FRANKFORT, Ky. — The federal government has denied Kentucky’s request for more time to update its drivers’ licenses, potentially forcing residents to use passports to board domestic flights by 2018.
The U.S. Department of Homeland Security notified state officials Wednesday that it had turned down Kentucky’s request for an extension to comply with the federal Real ID Act. Congress passed the law in 2005 in response to the Sept. 11 terrorist attacks. Kentucky is one of several states that had been granted more time to comply. But Kentucky’s extension expired Monday, and the federal government did not renew it.
State lawmakers passed legislation earlier this year to bring Kentucky in compliance with the requirements. Republican Gov. Matt Bevin endorsed the legislation, even posting a video to his Facebook page saying Real ID was “nothing to be concerned about.” But a few days before he was to sign the bill, the Republican Party of Kentucky passed a resolution condemning the law. Bevin then changed his mind and vetoed it, saying it was “rushed” and he wanted to see what impact the next president would have on the issue.
Bevin said in a news release Wednesday he would again ask the legislature to pass a law complying with Real ID requirements. The legislature isn’t scheduled to convene again until January.
“We felt like we met all of the criteria (the federal government) set forth for an extension request,” said John Mark Hack, Bevin’s commissioner for the Kentucky Department of Vehicle Regulation. “This being October and two weeks before a national election, strange things happen. I don’t understand their reasoning.”
Kentucky was one of six states whose extension was under review by the federal government.
Because the federal government denied the extension, beginning Jan. 30 Kentuckians won’t be able to use their drivers’ licenses or ID cards to enter military bases or nuclear power plants. Kentucky has no nuclear power plants, but it’s home to two large military bases: Fort Knox and Fort Campbell.
Hack said Kentuckians can still use their drivers’ licenses to access offices for the Social Security Administration, Veterans Affairs and courthouses. And they can still use their IDs to apply for federal benefits, like Medicare. But if the state is still out of compliance by January 2018, Kentuckians will have to use a passport or passport card to board domestic flights.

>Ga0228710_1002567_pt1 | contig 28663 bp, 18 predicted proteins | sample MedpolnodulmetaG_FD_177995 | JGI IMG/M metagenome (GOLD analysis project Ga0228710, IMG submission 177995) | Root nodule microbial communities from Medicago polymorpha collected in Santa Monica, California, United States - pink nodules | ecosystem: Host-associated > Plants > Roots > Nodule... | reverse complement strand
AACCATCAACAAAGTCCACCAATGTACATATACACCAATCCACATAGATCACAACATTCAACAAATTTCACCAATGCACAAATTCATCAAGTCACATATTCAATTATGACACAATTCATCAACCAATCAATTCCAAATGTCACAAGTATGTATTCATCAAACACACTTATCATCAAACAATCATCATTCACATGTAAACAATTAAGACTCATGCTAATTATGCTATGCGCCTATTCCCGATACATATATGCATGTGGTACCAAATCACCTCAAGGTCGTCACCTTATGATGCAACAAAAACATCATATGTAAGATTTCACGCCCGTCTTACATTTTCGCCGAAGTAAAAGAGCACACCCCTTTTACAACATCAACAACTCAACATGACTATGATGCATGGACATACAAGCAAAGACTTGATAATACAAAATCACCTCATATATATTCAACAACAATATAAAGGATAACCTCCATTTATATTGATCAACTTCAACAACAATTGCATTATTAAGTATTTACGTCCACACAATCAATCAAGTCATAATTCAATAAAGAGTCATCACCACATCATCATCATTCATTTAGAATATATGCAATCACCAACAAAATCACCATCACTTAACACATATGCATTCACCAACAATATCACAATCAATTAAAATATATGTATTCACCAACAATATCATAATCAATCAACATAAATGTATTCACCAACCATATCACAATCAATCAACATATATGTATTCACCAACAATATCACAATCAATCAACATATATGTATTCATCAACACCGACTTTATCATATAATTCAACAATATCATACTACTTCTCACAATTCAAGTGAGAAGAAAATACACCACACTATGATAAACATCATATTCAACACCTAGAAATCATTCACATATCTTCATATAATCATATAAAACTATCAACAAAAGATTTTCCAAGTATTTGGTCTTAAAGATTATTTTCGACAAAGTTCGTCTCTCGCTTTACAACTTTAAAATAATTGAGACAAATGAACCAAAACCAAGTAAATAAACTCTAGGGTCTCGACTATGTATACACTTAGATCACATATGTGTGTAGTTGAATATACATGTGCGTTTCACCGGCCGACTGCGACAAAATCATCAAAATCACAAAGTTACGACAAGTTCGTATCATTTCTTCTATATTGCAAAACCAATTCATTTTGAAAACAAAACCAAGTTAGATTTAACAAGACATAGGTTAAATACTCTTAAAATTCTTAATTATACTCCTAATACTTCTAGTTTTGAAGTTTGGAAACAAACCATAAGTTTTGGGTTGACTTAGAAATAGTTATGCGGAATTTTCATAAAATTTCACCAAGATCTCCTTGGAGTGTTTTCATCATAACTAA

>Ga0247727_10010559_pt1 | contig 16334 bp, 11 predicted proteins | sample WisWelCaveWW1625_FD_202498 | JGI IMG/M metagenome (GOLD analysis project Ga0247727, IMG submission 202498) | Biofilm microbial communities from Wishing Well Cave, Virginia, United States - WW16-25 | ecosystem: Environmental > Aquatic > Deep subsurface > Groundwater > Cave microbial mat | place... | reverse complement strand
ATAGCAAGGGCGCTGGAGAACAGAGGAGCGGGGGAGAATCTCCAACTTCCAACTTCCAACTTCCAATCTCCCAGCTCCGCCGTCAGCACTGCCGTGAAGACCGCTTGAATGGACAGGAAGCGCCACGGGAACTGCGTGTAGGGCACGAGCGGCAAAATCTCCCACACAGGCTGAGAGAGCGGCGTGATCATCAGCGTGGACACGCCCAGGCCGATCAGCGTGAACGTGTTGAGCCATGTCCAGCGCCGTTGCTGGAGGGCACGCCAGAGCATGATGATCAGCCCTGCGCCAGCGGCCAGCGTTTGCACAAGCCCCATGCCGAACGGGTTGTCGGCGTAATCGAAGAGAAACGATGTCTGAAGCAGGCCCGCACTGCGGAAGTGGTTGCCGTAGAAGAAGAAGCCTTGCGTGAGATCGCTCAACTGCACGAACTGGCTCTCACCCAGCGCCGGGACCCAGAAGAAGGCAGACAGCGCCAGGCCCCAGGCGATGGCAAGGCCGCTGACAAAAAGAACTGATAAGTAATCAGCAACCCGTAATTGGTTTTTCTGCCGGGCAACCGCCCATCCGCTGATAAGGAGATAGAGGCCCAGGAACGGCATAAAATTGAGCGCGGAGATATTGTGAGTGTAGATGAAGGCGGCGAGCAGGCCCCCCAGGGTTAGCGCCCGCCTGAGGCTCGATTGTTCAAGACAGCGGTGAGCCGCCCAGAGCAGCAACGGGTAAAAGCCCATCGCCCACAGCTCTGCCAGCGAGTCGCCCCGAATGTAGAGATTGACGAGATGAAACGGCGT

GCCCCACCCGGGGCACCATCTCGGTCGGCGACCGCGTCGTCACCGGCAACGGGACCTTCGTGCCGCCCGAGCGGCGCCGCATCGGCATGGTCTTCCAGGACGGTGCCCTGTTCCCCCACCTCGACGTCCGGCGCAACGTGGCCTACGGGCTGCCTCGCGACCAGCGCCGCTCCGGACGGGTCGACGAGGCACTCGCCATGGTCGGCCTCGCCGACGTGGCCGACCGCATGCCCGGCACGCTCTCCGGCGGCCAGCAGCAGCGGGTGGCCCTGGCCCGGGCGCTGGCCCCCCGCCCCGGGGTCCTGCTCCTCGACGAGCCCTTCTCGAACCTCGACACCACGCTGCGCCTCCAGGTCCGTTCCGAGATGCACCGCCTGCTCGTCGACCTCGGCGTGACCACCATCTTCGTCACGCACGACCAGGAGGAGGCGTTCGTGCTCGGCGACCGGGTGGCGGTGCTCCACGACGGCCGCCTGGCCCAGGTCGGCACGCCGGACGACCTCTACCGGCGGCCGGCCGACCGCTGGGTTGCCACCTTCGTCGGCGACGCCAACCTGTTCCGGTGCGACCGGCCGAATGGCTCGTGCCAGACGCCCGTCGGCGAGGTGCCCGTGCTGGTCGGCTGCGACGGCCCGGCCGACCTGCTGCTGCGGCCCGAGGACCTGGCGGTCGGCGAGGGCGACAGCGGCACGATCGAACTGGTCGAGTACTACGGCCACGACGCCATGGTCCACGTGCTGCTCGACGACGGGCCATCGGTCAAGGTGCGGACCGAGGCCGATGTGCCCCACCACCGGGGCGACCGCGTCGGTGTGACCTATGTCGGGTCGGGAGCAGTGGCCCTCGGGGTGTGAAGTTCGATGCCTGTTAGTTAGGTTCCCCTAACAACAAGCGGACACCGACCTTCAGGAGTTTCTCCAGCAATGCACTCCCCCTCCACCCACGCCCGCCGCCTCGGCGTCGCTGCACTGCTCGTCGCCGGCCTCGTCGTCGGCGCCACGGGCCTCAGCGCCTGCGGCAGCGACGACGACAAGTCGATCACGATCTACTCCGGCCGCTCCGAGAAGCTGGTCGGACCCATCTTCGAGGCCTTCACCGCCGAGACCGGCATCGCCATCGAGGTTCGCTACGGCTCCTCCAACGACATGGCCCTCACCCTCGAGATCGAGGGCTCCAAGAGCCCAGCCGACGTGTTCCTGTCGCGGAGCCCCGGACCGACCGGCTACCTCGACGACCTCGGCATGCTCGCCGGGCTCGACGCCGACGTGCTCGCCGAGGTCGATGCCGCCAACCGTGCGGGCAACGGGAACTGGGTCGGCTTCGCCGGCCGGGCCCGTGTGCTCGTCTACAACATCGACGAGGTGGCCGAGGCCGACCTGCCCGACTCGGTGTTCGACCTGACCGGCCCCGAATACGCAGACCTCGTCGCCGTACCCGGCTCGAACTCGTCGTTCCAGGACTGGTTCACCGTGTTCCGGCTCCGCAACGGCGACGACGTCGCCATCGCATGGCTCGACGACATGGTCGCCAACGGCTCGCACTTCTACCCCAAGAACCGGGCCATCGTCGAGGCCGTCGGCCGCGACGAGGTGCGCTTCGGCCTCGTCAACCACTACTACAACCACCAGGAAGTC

“I can tell you we are working really hard to avoid that,” Hack said. “The sky is not falling with the denial of this extension request.”
Democratic U.S. Rep. John Yarmuth said he questions whether Real ID “provides an improved level of security that justifies the costs,” but he said Kentucky “simply can’t ignore the law.”
“It’s unfortunate that Governor Bevin vetoed the bicameral, bipartisan agreement that would have prevented further headaches for Kentucky travelers and residents,” Yarmuth said in a news release.
The state law that Bevin vetoed would have raised the drivers’ license fee to $48 from $20 and made licenses good for eight years instead of four years. It would have also required residents to bring their birth certificates and Social Security cards when renewing their license.
Kentucky drivers’ licenses already meet most of the physical requirements for Real ID. The problem is how Kentucky issues those licenses. State law requires the circuit court clerks to issue drivers’ licenses, meaning Kentucky has 144 offices throughout its 120 counties that issue licenses. Each office would have to upgrade its security and do extensive background checks on its employees.
“At the end of the day if all states are in compliance with this law, the Department of Homeland Security will not have a shred of quantitative evidence to demonstrate to the American people that we are safer than we were before this law was passed,” Hack said. “That’s really unfortunate.”